Hybrid working reduces carbon emissions

New research by IWG in partnership with Arup reveals working closer to home can significantly reduce carbon emissions in major cities across UK and US, with reductions of up to 70% in Manchester and 87% in Los Angeles recorded.

Daily commuting to city centre offices has the biggest carbon footprint of any way of working, while splitting time between a local workspace/office, working from home, and occasional trips to a city centre HQ offers the greatest carbon savings.

In addition, swopping the car for a bike and upgrading offices to higher environmental standards also substantially reduces carbon footprint.

The study measured the environmental impact of hybrid working, based on both building and transport emissions, on six cities across the US and UK with a deep dive into two major carbon contributors – London and LA. Others examined were New York City, Atlanta, Manchester and Glasgow.

Data from these cities showed the potential for huge carbon savings in other cities around the globe, such as South Africa, through the widespread adoption of hybrid working, which has rapidly expanded amongst white-collar workers, who are now using the available technology to work where is most convenient and they are most productive.

Cities in the US showed the largest potential carbon savings when also taking transport into consideration due to the prevalence of commuting by car, with Atlanta (90% reduction) just edging out Los Angeles (87%) and New York (82%).

The study compared different working scenarios for white-collar workers, including:

* Exclusively from city centre workspaces;

* From city centre workspaces and local workspaces;

* From city centre workspaces and home; and

* A combination of all three.

To understand the climate impact, the team looked at the total emissions per worker based on transport, heating, cooling, lighting, energy use and more.

The impact of the commute

A traditional five-day commute into a city centre has the biggest carbon footprint of all. In South Africa, the contribution of transport to national energy-related CO2 emissions is estimated to be approximately 14%. Road transport is responsible for approximately 90% of transport emissions and 90% of total fuel consumption in transport.

In South Africa, More than a third of households said they use a car to get to work, while 9% of children were transported by car to school. By comparison, 24% of households reported using a taxi to get to work, 4,5% used a bus, and 2.1% used a train.

Transport demand is expected to grow worldwide in the coming decades as the global population increases, incomes rise, and more people can afford cars, trains and flights. In its Energy Technology Perspectives report, the International Energy Agency (IEA) expects global transport (measured in passenger kilometres) to double, car ownership rates to increase by 60%, and demand for passenger and freight aviation to triple by 2070. Combined, these factors would result in a significant increase in transport emissions.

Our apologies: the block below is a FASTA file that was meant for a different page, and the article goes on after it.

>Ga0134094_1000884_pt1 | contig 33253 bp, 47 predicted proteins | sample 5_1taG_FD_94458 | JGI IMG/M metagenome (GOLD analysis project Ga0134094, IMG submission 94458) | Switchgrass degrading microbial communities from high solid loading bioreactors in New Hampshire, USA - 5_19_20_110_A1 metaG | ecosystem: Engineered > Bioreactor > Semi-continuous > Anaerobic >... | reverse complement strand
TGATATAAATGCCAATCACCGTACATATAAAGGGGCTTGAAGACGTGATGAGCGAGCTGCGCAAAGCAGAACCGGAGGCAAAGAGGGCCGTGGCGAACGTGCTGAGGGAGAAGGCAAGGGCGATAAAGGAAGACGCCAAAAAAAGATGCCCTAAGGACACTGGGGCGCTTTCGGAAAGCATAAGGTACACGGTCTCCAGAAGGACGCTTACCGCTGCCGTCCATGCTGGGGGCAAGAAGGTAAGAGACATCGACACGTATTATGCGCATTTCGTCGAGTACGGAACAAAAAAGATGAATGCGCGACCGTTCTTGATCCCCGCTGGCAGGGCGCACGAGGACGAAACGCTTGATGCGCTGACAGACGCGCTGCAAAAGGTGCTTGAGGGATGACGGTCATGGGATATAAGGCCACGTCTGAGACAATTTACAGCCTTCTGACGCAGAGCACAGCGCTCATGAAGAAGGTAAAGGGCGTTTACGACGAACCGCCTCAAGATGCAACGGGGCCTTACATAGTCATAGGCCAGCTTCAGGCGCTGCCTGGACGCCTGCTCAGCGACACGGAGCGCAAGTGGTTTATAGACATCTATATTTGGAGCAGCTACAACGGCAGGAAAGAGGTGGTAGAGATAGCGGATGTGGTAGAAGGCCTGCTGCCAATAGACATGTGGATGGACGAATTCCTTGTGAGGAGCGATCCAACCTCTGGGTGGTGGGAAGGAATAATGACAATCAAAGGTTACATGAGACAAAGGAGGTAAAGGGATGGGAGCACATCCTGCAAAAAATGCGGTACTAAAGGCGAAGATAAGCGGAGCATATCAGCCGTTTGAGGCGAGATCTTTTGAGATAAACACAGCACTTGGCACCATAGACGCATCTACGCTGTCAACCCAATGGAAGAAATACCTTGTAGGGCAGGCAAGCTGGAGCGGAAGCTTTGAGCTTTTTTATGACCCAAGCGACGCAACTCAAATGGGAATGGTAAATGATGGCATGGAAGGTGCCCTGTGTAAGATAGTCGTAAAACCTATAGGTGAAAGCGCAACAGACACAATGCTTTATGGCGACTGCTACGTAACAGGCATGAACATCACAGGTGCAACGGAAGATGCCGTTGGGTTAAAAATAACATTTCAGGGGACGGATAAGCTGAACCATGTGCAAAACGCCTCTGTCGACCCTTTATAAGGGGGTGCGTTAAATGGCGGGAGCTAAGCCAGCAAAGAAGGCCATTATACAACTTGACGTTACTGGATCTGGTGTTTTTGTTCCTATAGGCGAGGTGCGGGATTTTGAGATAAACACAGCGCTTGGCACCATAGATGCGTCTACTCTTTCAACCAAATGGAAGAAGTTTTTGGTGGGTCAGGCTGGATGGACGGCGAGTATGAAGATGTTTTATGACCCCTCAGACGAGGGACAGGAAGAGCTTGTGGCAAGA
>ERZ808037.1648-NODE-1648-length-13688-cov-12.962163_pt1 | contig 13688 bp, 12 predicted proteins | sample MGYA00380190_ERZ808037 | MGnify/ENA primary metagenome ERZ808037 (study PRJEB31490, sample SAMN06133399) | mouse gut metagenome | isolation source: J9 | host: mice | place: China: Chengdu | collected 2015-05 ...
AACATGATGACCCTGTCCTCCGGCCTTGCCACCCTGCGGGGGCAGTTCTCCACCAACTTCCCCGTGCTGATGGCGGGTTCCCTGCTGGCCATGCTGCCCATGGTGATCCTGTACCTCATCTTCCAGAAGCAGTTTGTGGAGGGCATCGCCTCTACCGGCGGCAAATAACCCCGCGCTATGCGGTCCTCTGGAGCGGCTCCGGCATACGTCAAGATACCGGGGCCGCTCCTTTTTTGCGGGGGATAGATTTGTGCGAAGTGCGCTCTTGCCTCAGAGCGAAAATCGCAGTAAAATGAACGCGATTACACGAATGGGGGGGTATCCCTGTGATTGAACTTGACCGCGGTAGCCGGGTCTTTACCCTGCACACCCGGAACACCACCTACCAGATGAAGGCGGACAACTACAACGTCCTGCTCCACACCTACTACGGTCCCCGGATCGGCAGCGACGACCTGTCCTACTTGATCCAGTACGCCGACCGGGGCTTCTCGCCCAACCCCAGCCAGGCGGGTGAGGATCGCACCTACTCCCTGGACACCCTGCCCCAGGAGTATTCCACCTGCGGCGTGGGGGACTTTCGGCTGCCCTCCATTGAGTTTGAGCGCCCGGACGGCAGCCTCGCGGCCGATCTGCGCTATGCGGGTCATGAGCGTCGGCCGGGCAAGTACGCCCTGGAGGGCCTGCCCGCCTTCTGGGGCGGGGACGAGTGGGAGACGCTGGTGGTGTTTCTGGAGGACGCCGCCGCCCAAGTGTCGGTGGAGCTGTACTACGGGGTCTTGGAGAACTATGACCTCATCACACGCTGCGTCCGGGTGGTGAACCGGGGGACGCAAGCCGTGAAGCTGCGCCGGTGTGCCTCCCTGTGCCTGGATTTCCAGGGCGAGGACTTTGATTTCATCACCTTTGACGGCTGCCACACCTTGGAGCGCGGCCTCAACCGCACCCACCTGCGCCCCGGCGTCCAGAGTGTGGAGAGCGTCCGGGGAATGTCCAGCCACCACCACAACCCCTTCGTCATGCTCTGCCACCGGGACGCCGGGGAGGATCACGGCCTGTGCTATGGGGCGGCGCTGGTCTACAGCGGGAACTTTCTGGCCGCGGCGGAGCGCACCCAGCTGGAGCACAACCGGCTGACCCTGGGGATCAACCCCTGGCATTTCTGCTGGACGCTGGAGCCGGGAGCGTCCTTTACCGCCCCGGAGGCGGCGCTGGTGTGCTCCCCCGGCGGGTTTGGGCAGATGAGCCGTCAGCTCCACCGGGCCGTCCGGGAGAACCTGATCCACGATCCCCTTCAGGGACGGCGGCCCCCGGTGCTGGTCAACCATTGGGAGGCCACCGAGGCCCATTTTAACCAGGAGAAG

The study found that in London, carbon emissions were reduced by 49% for those mixing time between a city centre HQ and local workspace and 43% lower when splitting time between a local workspace and home compared to a traditional five-day commuting pattern. The key driver in emissions reductions was distance; when workers more frequently stay near home, their emissions are lessened.

Local buildings offer carbon savings

Compared with offices in the city centre, local workspaces had fewer emissions per square meter of floor area. Crucially, local workspaces have higher utilisation rates; therefore, each person is responsible for fewer emissions than a central office location.

Employees benefit from hybrid working

Hybrid working is proving to be especially attractive for employees, with 88 per cent of workers saying flexible working was necessary in a new role to save money and achieve a better work/life balance.

In a similar survey of HR professionals in the US, IWG found that the overwhelming majority (94%) use hybrid working to recruit new talent, with 93% saying it is a key tool for them. Not only does hybrid working provide health benefits, analysis by IWG also highlights the extent of the savings that working locally can offer hybrid workers. By living and working closer to home, hybrid working helps people be healthier and more productive.

Employees who have optimised their working habits like this are leading more localised lives, living and working closer to home, making them healthier and more productive. Analysis by IWG highlights the extent of the savings that working locally can offer hybrid workers.

Mark Dixon, CEO of IWG, comments: “This new research reveals we have an extraordinary opportunity to radically reduce humanity’s negative environmental impact by encouraging the adoption of hybrid working. Five-day commuting to city centre offices has the largest carbon footprint of any working model.

“Simply spending less time in or travelling to a city centre drives a drop in emissions from buildings and vehicles alike. Allowing people to work close to home, enabling them to split their time between home and a local workplace, has the potential to reduce a worker’s work-related carbon emissions by 70%.

“The single biggest change we can all make right now is to provide people with the choice to work closer to where they need to be and with lower impact on the environment – and that’s down to all of us,” he adds. “The results of our research with Arup show clearly that given the opportunity to go hybrid means that this is within our power – right now.”

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